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We have followed Adrian Vermeule on this blog for some time.

Vermeule (scroll down) is a standard-issue Trumpian who continues gassing on about election fraud. He is a theocrat – I mean, a real one, as in he wants the United States ruled by Jesus, and, if Jesus doesn’t want the job, by His designated ayatollahs. We can anticipate that these would include the much-laureled Josh Hawley, plus, well, Adrian Vermeule.

Vermeule’s one peculiar distinction is that he’s a Harvard law professor; and it turns out that more than a few of his students are now officially really really creeped out to be in the same room with the dude in various required classes. UD is all for these students complaining about him; indeed, intellectual self-respect rather demands that his students make a public statement of some sort about the odd fact of their being taught, at the nation’s greatest university, by an off-the-charts anti-democratic fanatic.

No punishment allowed, of course; Vermeule finds himself a tenured Harvard professor and fine. But squawking about the obscenity of having to endure the presence of a freak who wants to destroy your country – excellent.

Margaret Soltan, January 14, 2021 9:44PM
Posted in: professors

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8 Responses to “We have followed Adrian Vermeule on this blog for some time.”

  1. Rita Says:

    AV is a nut, but most of the tweets the HLS students flagged in this outrage petition are obvious jokes and provocations that the students have taken literally, or statements of conventional social conservative/Catholic positions on social issues. Most of these concentration camp tweets are him tweeting about being sent to a re-education camp himself. The “whiff of grapeshot” tweet is a response to a tweet about antifa bringing a guillotine to a protest – an obvious French Revolution/counterrevolution joke that seems to have gone over their heads. The blog post about immigration is arguing for MORE Third World immigration. The tweet about atheists not being able to keep an oath is straight outta John Locke. Should we send the Law School dean to give Locke a good talking to as well?

    The guy is obviously just being a provocateur, and these students are falling for it like unsubtle blockheads. None of the comments they claim are racist are racist by any sane definition (the national birth rate is “a white supremacist talking point”…and also a standard topic of demographic study). Why endorse this nonsense? There is no reason for HLS to censure faculty for 99% of the stuff AV tweets unless they want to make humorless priggishness a requirement of employment (does academia really need more of that?). The actually alarming stuff he’s written isn’t on Twitter, where he focuses on snappy comebacks and rarely makes any arguments. They could complain that he’s a theocrat if they want. That’s true enough. Unfortunately, that doesn’t disqualify him from teaching law any more than being a communist would. Alas. And the fact that they demand that he be investigated and his required class be made optional, etc. is just more of this “boo-hoo this prof makes me feel so unsafe when he says disagreeable things so please persecute him for me, o great admins” pettiness that’s grown out of the Title IX ethos that Laura Kipnis describes so well. AV is not Q-Anon. He’s repackaging an old critique of liberalism in a stylish new way, and it’s a very compelling critique to a substantial minority of Americans, so it has to be answered with an argument. A number of scholars are doing just that – Micah Schwartzman, Kevin Vallier, etc. That’s the right response, not whining about how being around a conservative Catholic who likes to rile you up makes you feel “unsafe.”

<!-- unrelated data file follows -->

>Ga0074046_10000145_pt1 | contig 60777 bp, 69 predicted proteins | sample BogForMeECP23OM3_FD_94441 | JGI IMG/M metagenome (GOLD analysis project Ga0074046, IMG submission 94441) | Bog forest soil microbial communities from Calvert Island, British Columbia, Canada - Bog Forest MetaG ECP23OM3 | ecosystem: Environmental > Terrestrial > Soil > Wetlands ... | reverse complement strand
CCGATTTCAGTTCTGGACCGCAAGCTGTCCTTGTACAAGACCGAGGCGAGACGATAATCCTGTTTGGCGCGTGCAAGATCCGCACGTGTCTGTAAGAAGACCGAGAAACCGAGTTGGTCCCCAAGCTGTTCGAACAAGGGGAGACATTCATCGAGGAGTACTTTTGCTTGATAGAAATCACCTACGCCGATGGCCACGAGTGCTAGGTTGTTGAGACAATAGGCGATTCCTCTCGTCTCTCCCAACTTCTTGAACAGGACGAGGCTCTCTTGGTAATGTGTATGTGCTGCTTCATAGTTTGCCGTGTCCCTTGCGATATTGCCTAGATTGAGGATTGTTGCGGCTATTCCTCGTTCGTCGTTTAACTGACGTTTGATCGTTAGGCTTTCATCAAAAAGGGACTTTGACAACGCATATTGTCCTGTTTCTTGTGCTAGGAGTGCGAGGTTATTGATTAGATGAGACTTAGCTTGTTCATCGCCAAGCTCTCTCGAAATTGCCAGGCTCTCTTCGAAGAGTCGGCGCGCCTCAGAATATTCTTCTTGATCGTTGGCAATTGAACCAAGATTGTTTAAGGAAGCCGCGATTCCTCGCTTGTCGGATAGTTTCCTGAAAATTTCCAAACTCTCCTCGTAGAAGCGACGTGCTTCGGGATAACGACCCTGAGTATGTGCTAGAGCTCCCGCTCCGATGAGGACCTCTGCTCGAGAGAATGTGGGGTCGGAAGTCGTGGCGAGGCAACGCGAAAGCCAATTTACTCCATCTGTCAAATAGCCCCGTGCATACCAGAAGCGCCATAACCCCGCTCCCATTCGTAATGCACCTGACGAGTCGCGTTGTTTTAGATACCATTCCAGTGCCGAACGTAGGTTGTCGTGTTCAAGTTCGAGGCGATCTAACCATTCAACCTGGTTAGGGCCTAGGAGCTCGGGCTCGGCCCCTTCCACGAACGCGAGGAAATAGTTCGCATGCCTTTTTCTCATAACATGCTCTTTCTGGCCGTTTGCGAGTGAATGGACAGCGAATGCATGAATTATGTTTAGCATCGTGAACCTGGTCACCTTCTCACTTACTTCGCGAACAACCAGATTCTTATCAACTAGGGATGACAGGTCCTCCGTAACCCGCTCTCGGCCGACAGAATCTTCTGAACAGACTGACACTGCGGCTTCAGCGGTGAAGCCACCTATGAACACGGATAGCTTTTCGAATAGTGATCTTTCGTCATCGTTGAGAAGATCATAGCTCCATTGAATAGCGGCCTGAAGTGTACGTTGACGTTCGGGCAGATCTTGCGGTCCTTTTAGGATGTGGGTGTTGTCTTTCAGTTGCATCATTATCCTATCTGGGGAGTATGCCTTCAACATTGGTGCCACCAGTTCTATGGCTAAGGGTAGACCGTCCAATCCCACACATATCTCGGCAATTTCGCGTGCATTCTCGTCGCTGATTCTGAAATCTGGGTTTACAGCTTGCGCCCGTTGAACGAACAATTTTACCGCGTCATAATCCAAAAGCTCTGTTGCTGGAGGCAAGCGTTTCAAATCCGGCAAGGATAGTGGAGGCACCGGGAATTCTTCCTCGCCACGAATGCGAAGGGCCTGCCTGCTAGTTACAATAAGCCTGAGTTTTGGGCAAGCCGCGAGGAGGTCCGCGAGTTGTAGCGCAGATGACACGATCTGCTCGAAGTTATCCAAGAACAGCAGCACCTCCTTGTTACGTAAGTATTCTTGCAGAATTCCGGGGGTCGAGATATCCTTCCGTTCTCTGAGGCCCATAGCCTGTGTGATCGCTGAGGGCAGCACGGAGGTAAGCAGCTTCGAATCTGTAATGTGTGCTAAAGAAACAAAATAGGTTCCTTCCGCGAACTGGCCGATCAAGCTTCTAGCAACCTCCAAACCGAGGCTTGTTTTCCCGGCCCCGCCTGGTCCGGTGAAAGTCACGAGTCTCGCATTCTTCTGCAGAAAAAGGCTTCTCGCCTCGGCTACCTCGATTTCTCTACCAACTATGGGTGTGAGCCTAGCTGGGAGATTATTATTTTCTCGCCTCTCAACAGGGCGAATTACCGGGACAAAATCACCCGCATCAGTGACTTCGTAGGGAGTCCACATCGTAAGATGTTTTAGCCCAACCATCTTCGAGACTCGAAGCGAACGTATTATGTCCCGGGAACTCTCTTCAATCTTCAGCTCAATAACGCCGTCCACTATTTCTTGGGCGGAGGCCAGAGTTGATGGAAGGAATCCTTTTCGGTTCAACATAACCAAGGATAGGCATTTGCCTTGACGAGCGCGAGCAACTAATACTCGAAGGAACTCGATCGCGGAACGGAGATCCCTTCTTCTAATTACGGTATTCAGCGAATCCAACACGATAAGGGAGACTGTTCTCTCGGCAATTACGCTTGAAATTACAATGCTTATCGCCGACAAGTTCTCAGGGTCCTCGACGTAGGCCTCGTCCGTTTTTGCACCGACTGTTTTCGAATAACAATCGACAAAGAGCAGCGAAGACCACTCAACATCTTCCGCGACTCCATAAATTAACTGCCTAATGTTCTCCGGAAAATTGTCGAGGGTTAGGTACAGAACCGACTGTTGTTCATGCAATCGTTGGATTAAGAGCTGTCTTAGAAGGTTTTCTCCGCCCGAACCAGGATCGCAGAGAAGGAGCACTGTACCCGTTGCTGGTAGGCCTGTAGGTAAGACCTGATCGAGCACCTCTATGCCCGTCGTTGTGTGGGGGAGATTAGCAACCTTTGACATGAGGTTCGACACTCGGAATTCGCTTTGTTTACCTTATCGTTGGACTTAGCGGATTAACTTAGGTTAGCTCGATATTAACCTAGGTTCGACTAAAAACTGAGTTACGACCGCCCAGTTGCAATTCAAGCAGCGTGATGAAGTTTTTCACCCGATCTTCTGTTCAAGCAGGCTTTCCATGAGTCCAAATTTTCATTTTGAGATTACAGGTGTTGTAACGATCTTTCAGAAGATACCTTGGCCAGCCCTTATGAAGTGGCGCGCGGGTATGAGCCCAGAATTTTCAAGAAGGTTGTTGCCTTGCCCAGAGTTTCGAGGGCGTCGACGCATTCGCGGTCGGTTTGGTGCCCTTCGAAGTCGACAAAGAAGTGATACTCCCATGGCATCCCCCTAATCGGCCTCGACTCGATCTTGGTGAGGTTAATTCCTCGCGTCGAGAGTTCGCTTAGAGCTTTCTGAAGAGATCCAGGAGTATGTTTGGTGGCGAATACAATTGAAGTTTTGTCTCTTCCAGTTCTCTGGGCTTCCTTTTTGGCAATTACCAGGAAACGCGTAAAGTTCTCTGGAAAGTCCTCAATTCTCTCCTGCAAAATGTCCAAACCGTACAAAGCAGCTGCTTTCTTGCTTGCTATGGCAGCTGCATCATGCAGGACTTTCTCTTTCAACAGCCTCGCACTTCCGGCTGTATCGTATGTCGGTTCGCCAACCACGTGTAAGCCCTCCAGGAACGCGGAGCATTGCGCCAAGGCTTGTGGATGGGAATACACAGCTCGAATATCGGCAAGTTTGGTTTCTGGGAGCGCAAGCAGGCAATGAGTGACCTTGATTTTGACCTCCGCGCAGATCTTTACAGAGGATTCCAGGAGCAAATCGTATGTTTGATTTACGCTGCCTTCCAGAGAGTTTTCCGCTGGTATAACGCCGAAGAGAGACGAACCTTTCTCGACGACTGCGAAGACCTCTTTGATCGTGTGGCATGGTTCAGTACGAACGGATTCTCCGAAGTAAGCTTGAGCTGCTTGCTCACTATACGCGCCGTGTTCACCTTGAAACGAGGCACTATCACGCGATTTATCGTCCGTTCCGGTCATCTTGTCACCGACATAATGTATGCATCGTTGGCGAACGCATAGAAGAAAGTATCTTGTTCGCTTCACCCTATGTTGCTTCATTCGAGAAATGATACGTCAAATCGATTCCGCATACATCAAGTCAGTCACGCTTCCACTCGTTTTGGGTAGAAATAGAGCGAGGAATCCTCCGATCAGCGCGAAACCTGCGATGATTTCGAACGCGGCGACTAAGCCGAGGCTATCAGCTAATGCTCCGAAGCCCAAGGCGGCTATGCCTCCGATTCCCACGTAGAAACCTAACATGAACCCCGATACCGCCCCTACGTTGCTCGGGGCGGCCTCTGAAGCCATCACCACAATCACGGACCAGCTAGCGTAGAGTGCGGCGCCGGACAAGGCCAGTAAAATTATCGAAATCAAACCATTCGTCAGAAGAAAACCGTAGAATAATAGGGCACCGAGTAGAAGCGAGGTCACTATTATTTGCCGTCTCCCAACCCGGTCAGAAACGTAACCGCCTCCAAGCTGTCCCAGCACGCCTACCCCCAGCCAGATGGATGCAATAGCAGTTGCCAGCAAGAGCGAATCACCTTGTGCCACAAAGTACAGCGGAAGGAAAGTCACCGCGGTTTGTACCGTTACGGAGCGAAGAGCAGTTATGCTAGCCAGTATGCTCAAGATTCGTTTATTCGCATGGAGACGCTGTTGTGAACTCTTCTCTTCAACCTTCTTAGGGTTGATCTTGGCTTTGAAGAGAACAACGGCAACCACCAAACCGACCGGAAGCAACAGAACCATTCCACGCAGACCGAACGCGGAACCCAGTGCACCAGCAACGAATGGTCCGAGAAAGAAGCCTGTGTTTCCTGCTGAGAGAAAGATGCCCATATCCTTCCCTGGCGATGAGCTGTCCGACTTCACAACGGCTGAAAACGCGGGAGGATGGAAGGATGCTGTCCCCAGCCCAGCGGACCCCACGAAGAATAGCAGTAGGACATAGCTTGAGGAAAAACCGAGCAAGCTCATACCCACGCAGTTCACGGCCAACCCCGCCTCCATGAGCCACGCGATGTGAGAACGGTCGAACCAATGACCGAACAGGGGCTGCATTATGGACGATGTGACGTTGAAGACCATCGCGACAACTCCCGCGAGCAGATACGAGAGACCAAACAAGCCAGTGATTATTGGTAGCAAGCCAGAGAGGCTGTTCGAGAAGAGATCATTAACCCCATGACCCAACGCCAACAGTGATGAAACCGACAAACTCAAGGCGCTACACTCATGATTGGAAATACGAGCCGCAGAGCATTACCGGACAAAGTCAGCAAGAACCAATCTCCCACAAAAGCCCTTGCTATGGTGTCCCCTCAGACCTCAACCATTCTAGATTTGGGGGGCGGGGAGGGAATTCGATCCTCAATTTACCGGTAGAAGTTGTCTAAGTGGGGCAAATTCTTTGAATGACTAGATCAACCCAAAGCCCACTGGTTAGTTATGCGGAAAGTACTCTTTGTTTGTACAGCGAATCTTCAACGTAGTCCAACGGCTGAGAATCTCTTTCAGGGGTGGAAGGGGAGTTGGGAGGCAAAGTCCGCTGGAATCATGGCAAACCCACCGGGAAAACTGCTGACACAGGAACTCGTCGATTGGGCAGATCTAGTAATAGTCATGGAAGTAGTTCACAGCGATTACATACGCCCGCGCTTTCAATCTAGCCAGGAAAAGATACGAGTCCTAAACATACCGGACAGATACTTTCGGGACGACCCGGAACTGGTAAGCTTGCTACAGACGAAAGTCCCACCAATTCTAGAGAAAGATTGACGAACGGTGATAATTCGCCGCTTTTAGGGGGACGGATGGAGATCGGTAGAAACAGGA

2. Margaret Soltan Says:

    Hi Rita: If Northwestern U gets to keep its Nazi engineering professor (which it certainly does), Harvard gets to keep its put Jesus on the throne of America professor. As I say in my post, the guy lands for whatever reason in a tenured spot at HLS and so be it. I’m sure he teaches his courses as responsibly as Arthur Butz teaches his.

    My only point is that I’m pleased his students are complaining about him – that is certainly their right, and I’d say even their responsibility. I think they’re wrong to want to do anything other than make the biggest collective stink they can about how humiliating it is to have striven to be admitted to the greatest university in the world and then be stuck with a profoundly anti-democratic religious fanatic — a “nut,” as you rightly call him. I think those that recognize what they’ve got in AV should do all they can administratively to drop his courses and learn the law from non-nuts. Voice a complaint, and then, if at all possible, walk away.